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The Magnificent Seven: Codebreakers

NFL star Chad Ochocinco laced up a pair of football boots earlier this week as he lined out for the Sporting Kansas City reserves. We take a look at seven others who famously tried their hand at more than one sport.

Tomás O'Leary (centre) captains the Cork Minor Hurling team to All-Ireland victory in September 2001.
Tomás O'Leary (centre) captains the Cork Minor Hurling team to All-Ireland victory in September 2001.
Image: ©INPHO/Andrew Paton

1. Tomás O’Leary

This week’s seven entries form a little bit of a mixed bag. Some have made the list because of their sheer novelty and “did you know” factor. Others are included because they have truly earned their spot, excelling at two – often dramatically different – sports.

Munster and Ireland scrum-half Tomás O’Leary falls firmly into the latter category. As a son of four-time All-Ireland hurling champion Seánie, O’Leary Jr’s natural ability with the stick and small ball doesn’t come as too much of a surprise.

Now that he has switched the sliotar for a more oval-shaped plaything, O’Leary’s own success in hurling is normally raised as an interesting piece of trivia or even overlooked entirely.

He was good though. Very good.

From a young age, gaelic games had been pretty much all that O’Leary had known, an experience typical for many young men growing up in 1980s Cork regardless of their father’s sporting inclination.

It was only when he moved to rugby-playing CBC Cork in his adolescence that he realised that Croke Park glory may not be the final stop on his sporting odyssey.

As a teenager, he continued to excel at both to the point where he had captained the Cork minor hurlers to an All-Ireland title in 2001 yet still found himself whisked away to the U21 Rugby World Cup three years later. By that time, he had drifted in from his traditional schoolboy role on the wing and made the number nine jersey his own.

The familiar taste of Croke Park success hadn’t dissipated with O’Leary’s sporting switch however. The next time, though, it would be in a green shirt rather than a red.


2. Tony Romo

Tony Romo may make the big bucks by slinging spirals for the Dallas Cowboys, but that didn’t stop from picking up his golf clubs in an attempt to qualify for the US Open.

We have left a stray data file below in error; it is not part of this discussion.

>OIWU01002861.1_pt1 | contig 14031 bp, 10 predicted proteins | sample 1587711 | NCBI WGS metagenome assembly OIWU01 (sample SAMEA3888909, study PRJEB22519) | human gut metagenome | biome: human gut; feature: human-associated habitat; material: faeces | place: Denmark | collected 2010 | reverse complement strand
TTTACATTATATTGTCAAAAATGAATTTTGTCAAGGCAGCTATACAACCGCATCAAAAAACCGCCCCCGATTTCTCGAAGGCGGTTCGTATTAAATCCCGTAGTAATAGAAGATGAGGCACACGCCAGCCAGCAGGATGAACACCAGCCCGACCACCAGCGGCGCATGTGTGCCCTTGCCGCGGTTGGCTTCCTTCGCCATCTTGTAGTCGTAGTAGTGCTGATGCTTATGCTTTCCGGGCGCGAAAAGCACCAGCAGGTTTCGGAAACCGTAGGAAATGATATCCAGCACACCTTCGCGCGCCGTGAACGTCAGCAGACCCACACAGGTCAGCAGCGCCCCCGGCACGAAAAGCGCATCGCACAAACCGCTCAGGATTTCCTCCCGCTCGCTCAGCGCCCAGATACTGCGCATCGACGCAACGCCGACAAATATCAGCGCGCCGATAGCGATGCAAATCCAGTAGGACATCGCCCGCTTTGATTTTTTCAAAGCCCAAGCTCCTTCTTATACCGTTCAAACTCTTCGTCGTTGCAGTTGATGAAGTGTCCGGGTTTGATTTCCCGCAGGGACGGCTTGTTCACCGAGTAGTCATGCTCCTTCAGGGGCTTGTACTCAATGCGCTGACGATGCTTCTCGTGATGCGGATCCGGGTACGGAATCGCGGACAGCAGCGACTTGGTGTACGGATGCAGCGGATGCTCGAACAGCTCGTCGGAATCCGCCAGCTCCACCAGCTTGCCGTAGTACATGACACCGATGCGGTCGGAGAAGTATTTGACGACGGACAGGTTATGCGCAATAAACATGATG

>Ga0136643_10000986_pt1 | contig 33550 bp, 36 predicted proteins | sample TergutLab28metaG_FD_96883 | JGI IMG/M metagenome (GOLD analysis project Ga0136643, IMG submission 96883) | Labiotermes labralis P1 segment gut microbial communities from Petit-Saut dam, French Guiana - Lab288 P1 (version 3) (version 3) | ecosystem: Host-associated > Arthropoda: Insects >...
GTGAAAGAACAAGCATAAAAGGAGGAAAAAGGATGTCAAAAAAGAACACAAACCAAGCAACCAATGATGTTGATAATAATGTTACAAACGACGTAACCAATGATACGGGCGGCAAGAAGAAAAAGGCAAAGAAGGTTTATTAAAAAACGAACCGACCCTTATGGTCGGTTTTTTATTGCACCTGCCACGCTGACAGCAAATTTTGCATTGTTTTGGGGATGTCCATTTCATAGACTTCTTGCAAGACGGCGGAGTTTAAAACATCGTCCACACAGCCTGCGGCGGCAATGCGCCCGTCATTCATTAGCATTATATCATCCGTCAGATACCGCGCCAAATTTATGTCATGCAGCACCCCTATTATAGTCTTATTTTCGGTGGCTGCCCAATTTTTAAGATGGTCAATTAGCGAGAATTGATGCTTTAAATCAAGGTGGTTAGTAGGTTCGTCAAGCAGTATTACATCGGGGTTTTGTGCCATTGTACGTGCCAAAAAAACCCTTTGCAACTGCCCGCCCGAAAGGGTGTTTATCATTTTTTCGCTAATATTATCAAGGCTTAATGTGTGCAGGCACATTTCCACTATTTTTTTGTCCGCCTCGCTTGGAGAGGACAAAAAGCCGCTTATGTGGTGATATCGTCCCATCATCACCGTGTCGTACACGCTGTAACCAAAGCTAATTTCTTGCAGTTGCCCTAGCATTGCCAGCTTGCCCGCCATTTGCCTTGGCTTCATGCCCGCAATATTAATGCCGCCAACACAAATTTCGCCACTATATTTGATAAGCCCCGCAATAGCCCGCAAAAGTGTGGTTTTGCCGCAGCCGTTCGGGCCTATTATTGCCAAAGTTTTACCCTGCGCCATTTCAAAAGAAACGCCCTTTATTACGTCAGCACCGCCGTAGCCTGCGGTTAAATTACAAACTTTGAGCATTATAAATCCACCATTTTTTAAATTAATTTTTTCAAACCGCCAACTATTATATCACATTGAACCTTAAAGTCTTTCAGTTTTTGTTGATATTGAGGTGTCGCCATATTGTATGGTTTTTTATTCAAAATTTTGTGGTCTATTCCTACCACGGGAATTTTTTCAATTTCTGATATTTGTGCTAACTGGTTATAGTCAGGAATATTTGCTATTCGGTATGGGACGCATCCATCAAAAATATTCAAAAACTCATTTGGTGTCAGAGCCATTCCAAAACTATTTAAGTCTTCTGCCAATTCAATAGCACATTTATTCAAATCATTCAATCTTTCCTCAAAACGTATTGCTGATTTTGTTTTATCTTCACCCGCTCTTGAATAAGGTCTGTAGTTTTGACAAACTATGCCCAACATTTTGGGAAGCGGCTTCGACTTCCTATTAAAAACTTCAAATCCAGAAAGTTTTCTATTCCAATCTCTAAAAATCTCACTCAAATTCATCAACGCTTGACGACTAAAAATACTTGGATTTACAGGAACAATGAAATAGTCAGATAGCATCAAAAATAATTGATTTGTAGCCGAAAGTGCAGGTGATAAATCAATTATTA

Again. And again. And again.

Romo’s regular attempts to qualify for one of golf’s most prestigious showpieces are no publicity stunts though. He truly believes that he has what it takes to put together a round impressive enough to see him past the hoards of his fellow amateurs who all share a similar dream.

Nor is this a case of celebrity delusion – he’s actually quite a handy golfer, his handicap fluctuating somewhere between scratch (the same standard as a professional golfer) and four for the last number of years.

Last summer, Romo’s seemingly annual attempt to qualify for the US Open very nearly came good. In the initial local qualifying round, he found himself in a place rather unfamiliar to Cowboys’ players and fans in recent years – something called a “playoff,” whatever that is.

He pulled through, winning his place in the sectional round – the last step on the road to Pebble Beach. Though his 36-hole adventure ultimately crumbled beneath the weight of a costly amount of double- and triple-bogies, Romo didn’t even have time to finish his round.

Real life beckoned – Cowboys coach Wade Phillips needed him back in Dallas to play ball. The type that he gets paid for.


3. Clive Allen

A journeyman in the truest sense of the word, striker Clive Allen didn’t care to restrict himself to football teams as he mooched about from club to club in the 1980s and 1990s.